Monday, November 2, 2015

Watching species evolve, one after another

apple maggot (Rhagoletis pomonella) by Joseph Berger,

The apple maggot (Rhagoletis pomonella), a fruit fly native to the U.S., is curious, as apples are not native to the U.S. Before the apple maggot started feeding on the apple in the 1850s, they would feed on native hawthorns and their life cycle was tied to the life cycle of the hawthorn.  Interestingly, there are wasp parasitoids which will infest larval apple maggot,s and so their life cycle is also tied into the same time frame.  As some of the apple maggots have displayed a preference for the apple trees over the hawthorns, very slowly, their life cycle has shifted to match the fruiting cycle of the apples.  Scientists have been watching the apple maggot and have seen how the feeding and mating habits have changed in the apple tree feeders, thus splitting the apple maggots into two different species based on their apple or hawthorn preferences.  As the life cycle of the maggots is changing, the parasitoid wasps are also splitting based on their hosts' preferences.  This supports the "sequential speciation" evolutionary process, stating that adaption and speciation doesn't occur independently and is more of a cascade of new species that arise as new niche opportunities are introduced.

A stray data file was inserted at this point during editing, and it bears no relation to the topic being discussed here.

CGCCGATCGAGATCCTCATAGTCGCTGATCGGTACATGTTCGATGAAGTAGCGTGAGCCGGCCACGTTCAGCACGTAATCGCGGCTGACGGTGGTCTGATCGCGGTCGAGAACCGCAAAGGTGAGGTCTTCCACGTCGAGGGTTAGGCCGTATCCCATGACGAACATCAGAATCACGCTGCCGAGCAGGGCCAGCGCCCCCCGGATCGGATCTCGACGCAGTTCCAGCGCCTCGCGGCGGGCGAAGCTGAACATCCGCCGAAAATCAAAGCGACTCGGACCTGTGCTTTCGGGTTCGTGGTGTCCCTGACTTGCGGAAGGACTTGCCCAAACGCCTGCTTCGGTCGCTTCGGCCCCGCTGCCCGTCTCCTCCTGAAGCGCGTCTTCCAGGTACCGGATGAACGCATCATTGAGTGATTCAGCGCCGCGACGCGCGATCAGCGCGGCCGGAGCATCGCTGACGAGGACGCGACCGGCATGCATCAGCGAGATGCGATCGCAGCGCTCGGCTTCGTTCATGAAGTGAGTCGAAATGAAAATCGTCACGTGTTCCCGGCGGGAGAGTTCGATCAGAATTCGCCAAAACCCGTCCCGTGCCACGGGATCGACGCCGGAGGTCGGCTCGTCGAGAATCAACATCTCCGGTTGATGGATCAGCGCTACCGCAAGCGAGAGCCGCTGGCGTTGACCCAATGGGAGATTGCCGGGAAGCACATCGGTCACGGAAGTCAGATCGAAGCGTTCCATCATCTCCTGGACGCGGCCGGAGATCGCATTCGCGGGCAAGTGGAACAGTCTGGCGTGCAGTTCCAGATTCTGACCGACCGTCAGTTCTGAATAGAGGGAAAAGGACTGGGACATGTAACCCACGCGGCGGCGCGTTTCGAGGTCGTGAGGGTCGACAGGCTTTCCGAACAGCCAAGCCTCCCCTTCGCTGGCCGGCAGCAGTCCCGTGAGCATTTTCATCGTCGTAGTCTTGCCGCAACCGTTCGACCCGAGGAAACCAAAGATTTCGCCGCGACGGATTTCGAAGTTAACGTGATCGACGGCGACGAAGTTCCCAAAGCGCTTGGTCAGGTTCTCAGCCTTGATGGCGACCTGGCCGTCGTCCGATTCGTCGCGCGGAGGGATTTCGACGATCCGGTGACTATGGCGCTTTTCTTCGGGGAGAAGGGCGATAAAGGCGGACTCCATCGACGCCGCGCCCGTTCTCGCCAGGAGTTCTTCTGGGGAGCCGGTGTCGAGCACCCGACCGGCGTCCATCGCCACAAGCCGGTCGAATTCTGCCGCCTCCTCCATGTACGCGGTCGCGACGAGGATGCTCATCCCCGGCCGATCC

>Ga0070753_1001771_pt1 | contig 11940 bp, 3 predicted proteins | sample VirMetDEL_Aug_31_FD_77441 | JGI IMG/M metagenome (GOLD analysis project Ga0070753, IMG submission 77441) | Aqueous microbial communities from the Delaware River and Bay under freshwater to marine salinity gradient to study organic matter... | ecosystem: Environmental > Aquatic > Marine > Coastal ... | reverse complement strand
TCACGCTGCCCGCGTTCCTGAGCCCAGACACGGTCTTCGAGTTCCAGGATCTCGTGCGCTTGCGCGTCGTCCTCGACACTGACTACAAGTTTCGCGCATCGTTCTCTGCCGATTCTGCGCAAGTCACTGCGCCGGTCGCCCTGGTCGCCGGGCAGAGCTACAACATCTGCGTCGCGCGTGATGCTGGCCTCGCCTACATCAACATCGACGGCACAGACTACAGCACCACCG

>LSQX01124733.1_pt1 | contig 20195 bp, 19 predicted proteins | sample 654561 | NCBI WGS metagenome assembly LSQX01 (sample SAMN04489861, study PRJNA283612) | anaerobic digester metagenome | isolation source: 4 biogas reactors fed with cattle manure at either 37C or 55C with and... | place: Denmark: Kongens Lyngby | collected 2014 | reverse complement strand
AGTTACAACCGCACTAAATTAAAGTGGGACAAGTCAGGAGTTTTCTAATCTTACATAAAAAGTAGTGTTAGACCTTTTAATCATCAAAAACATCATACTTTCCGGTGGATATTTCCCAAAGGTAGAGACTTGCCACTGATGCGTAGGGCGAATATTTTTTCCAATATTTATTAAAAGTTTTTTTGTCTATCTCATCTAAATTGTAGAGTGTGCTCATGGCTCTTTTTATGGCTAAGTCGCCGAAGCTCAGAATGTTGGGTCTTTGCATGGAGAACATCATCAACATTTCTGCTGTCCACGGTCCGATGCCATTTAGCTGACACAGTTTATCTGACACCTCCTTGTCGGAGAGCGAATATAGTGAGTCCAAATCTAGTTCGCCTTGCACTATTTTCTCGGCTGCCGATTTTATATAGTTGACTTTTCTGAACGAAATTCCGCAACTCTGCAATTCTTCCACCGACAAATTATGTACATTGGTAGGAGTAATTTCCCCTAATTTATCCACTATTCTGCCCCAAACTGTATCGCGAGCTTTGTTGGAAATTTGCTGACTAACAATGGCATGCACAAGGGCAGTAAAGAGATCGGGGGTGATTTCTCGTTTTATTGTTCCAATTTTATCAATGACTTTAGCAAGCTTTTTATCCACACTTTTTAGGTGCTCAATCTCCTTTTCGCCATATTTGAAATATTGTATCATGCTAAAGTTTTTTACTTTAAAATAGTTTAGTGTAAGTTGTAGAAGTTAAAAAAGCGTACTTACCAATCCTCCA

apple maggot (Rhagoletis pomonella) by Whitney Cranshaw,

Source Article: Caught in the act: New wasp species emerging
Apple Maggot Images: Rhagoletis pomonella